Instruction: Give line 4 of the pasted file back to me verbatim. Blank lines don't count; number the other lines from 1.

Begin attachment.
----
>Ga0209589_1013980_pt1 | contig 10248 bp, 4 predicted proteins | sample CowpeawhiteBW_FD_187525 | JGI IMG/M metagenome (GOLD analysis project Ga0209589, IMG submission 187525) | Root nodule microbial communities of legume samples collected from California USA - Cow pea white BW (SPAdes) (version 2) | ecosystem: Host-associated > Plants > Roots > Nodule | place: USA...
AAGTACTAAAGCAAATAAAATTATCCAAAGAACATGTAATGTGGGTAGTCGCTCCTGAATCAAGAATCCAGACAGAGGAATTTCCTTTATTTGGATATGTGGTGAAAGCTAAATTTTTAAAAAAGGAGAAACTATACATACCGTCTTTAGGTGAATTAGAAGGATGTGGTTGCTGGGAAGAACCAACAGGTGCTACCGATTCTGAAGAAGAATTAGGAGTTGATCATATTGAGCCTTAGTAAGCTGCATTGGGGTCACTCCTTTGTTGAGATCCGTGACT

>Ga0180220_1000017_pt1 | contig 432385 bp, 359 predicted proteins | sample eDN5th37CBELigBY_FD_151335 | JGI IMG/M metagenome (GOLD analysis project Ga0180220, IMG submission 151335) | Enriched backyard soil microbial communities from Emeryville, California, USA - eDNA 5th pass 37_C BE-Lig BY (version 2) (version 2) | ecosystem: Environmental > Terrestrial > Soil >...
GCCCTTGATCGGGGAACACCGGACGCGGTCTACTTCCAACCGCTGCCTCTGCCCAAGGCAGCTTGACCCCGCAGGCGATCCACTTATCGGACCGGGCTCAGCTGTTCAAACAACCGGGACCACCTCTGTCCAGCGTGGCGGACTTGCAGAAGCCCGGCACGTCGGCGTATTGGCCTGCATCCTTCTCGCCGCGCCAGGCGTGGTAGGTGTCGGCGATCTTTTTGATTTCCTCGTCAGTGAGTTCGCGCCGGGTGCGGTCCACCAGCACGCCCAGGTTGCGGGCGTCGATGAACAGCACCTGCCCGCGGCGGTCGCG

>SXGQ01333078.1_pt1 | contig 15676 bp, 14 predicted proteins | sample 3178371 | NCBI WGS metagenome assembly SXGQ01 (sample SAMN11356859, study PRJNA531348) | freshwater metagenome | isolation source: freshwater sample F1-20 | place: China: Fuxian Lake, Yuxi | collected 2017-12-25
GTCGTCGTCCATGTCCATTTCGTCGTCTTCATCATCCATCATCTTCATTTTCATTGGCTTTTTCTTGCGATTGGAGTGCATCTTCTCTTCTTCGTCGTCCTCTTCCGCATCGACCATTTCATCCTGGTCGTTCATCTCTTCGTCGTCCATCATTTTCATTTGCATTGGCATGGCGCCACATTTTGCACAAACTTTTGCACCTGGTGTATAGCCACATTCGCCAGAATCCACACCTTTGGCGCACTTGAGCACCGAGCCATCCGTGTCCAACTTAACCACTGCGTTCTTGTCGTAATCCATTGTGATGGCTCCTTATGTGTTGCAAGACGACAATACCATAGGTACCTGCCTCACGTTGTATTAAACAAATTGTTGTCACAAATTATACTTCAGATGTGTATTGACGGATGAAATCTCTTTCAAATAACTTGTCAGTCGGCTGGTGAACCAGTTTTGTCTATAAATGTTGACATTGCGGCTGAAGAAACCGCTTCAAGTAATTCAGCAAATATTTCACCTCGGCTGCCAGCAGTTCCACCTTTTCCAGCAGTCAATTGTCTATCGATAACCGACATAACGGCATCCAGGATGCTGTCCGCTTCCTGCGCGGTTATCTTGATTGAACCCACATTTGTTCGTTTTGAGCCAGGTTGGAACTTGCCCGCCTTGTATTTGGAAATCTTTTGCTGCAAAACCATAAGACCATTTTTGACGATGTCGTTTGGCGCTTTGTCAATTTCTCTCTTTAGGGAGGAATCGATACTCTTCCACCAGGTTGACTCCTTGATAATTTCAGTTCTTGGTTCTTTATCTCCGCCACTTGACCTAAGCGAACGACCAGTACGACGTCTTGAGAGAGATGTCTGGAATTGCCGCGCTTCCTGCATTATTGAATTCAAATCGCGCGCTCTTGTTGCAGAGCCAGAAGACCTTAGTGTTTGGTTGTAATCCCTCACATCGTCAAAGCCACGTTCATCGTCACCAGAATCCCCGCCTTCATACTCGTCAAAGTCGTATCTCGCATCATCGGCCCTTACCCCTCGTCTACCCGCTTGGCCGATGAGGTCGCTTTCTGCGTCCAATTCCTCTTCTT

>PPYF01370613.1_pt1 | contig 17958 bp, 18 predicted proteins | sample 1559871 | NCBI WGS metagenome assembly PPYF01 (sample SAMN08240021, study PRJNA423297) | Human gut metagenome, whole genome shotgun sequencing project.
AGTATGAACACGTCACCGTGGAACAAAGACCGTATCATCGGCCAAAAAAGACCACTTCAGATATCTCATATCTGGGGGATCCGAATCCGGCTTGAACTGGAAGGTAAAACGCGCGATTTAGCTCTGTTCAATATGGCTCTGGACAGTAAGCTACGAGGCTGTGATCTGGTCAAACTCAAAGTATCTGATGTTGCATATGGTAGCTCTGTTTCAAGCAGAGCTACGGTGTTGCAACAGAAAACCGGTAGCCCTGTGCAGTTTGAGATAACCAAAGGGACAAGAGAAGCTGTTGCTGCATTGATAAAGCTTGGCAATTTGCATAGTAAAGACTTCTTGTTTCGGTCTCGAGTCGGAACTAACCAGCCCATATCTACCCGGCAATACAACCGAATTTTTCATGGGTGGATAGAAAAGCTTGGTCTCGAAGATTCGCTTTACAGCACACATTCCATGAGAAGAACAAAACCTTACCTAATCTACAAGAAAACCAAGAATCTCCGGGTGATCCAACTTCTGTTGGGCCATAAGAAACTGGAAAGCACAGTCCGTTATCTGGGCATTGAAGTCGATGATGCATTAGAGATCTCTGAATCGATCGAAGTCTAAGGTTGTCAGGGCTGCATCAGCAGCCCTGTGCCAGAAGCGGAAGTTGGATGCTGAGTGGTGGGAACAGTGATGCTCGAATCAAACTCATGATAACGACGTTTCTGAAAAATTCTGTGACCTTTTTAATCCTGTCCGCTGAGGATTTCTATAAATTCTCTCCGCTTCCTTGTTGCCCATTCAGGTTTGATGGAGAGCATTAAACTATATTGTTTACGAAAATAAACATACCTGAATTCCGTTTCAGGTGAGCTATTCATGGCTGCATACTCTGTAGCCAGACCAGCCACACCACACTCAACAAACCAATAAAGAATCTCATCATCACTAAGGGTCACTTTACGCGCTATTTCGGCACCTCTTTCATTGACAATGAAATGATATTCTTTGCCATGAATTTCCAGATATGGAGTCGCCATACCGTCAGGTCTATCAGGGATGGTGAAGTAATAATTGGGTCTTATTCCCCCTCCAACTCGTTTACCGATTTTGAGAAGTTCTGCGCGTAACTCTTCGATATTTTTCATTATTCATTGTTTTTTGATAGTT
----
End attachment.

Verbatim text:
GCCCTTGATCGGGGAACACCGGACGCGGTCTACTTCCAACCGCTGCCTCTGCCCAAGGCAGCTTGACCCCGCAGGCGATCCACTTATCGGACCGGGCTCAGCTGTTCAAACAACCGGGACCACCTCTGTCCAGCGTGGCGGACTTGCAGAAGCCCGGCACGTCGGCGTATTGGCCTGCATCCTTCTCGCCGCGCCAGGCGTGGTAGGTGTCGGCGATCTTTTTGATTTCCTCGTCAGTGAGTTCGCGCCGGGTGCGGTCCACCAGCACGCCCAGGTTGCGGGCGTCGATGAACAGCACCTGCCCGCGGCGGTCGCG